Why Silicon Valley billionaires are prepping for the apocalypse in New Zealand


Would the billionaires have the same exalted status without common people? Interesting to see what people do when they are right at the peak of the pyramid.

Because this is the role that New Zealand now plays in our unfurling cultural fever dream: an island haven amid a rising tide of apocalyptic unease. According to the country’s Department of Internal Affairs, in the two days following the 2016 election the number of Americans who visited its website to enquire about the process of gaining New Zealand citizenship increased by a factor of 14 compared to the same days in the previous month. In particular, New Zealand has come to be seen as a bolthole of choice for Silicon Valley’s tech elite.

In the immediate aftermath of Trump’s election, the theme of American plutocrats preparing for the apocalypse was impossible to avoid. The week after the inauguration, the New Yorker ran another piece about the super-rich who were making preparations for a grand civilisational crackup; speaking of New Zealand as a “favored refuge in the event of a cataclysm”, billionaire LinkedIn founder Reid Hoffman, a former colleague of Thiel’s at PayPal, claimed that “saying you’re ‘buying a house in New Zealand’ is kind of a wink, wink, say no more”.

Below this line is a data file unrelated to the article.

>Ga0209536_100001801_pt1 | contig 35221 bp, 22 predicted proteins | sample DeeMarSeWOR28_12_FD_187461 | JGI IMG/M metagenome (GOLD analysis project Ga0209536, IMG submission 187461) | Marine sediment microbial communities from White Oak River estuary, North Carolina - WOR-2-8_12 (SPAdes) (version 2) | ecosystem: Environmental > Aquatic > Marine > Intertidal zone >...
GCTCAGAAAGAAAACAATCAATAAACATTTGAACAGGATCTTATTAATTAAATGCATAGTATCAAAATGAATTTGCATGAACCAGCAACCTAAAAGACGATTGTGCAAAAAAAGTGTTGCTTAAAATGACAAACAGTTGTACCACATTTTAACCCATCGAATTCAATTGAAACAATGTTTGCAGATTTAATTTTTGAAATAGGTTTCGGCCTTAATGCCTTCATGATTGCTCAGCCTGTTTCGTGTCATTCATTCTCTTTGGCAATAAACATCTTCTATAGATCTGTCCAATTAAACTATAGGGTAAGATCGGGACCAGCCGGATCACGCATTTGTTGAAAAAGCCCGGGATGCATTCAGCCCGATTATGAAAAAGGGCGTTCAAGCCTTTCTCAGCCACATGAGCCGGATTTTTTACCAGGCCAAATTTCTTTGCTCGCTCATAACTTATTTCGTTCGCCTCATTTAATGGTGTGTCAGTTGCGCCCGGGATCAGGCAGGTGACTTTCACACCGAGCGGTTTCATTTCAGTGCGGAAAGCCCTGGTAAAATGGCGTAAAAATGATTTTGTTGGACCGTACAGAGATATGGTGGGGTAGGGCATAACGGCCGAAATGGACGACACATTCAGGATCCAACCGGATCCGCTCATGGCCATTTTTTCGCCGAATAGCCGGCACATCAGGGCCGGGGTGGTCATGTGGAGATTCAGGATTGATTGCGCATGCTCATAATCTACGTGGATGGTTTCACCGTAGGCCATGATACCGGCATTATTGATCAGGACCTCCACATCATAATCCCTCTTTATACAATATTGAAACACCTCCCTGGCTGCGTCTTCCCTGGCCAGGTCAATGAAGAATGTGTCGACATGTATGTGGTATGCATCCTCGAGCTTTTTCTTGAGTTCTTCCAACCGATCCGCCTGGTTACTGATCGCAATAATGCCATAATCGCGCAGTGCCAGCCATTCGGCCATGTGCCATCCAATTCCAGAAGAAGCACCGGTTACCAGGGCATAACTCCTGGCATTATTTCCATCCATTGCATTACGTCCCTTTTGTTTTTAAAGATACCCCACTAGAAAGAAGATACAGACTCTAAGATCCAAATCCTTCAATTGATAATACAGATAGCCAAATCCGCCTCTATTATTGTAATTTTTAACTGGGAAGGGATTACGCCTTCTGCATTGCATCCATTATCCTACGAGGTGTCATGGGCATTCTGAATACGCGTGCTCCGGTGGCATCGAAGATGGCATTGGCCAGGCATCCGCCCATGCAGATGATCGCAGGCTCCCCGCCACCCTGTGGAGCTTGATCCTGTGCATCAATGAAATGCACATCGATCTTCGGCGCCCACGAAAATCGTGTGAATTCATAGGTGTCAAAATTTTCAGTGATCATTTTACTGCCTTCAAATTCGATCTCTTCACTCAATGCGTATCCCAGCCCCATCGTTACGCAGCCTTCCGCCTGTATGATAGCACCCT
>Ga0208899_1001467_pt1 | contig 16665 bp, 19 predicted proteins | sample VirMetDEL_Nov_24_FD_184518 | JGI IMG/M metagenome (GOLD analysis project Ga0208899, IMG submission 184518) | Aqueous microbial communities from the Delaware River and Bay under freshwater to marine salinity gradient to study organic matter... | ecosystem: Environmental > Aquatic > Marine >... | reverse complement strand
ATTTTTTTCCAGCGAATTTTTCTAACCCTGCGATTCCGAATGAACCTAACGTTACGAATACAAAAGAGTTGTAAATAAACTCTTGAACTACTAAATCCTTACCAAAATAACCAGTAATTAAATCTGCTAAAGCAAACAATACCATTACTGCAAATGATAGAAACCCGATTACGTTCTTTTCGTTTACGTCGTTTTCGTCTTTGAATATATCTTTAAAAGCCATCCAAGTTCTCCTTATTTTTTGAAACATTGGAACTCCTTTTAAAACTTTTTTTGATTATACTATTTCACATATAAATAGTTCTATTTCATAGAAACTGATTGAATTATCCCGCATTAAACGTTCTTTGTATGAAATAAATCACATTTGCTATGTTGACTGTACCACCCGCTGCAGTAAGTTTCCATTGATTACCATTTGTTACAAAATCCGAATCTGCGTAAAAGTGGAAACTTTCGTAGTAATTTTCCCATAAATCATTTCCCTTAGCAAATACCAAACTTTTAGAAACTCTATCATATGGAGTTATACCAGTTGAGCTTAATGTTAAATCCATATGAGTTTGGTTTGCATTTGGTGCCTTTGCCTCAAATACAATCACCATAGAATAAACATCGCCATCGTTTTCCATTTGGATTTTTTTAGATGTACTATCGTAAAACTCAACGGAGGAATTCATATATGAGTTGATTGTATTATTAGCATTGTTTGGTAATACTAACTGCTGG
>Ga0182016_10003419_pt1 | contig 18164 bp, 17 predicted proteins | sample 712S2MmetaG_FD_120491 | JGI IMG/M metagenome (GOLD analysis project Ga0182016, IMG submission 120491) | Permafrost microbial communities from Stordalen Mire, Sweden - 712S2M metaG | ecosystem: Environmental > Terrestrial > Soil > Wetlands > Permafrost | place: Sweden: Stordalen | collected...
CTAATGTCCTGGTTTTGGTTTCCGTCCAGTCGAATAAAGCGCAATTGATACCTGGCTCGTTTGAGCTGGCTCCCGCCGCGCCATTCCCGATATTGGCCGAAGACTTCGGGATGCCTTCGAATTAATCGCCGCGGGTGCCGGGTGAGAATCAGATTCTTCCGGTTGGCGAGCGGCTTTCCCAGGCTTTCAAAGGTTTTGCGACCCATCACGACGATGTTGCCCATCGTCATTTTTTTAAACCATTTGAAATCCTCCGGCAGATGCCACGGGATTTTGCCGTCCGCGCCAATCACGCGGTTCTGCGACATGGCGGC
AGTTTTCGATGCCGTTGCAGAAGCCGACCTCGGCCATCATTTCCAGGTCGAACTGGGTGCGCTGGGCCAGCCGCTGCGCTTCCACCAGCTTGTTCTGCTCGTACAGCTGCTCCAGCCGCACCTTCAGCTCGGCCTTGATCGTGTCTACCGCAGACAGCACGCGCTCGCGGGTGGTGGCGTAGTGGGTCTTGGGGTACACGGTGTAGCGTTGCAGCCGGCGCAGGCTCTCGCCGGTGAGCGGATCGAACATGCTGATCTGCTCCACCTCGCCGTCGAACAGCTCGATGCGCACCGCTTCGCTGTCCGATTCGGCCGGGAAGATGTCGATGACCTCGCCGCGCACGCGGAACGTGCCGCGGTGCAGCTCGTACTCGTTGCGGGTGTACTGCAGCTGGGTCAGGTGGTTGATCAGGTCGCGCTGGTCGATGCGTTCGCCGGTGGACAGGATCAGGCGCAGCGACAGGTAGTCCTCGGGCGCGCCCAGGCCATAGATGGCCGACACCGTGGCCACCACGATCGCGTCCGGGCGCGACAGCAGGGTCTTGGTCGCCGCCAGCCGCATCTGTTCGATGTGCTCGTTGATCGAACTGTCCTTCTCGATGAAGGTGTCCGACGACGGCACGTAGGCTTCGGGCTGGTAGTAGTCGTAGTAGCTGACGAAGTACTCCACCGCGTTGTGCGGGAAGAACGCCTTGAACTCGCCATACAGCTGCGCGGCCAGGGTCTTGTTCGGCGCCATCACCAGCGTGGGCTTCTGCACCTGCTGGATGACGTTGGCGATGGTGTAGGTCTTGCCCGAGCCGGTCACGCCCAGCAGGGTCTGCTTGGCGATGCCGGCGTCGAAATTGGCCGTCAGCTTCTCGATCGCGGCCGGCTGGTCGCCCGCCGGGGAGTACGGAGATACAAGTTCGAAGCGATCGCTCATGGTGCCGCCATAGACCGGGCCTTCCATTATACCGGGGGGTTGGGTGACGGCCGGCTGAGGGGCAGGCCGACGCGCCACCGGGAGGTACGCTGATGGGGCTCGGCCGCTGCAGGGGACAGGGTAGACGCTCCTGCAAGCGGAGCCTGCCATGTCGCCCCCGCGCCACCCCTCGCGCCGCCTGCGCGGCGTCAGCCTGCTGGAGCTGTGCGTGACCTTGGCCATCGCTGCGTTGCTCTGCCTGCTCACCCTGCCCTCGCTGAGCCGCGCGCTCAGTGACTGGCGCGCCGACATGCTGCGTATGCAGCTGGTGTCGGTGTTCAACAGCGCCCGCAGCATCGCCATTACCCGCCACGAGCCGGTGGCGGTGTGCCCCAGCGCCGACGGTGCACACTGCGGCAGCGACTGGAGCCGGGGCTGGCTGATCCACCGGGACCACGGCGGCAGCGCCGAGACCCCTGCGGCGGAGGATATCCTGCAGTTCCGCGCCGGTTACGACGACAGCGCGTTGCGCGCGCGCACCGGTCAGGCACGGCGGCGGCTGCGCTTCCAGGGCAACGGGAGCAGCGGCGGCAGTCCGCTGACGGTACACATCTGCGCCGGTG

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Mark O’Connell – The Guardian

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‘No Amount of Screaming Would Have Helped Us’


Today’s needull is review of two novels based on apocalypse like scenarios. The authors use this scenario to look at some philosophical questions.

The novel really becomes remarkable when Helle extrapolates philosophical debate from the dire situation. The conversion of matter into fundamental particles, as the men face their own deaths, is hinted at obliquely when the narrator watches the blazing chair: ‘You can no longer tell that the thing that is burning there was once a chair’, giving him hope that his essence may survive somewhere in the universe. The book ultimately questions why mankind shoulders on in the face of such futile odds: ‘All in all, we don’t much care for this world any longer. But still we continue diligently to take one step after another into it.’

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Jude Cook — Review 31

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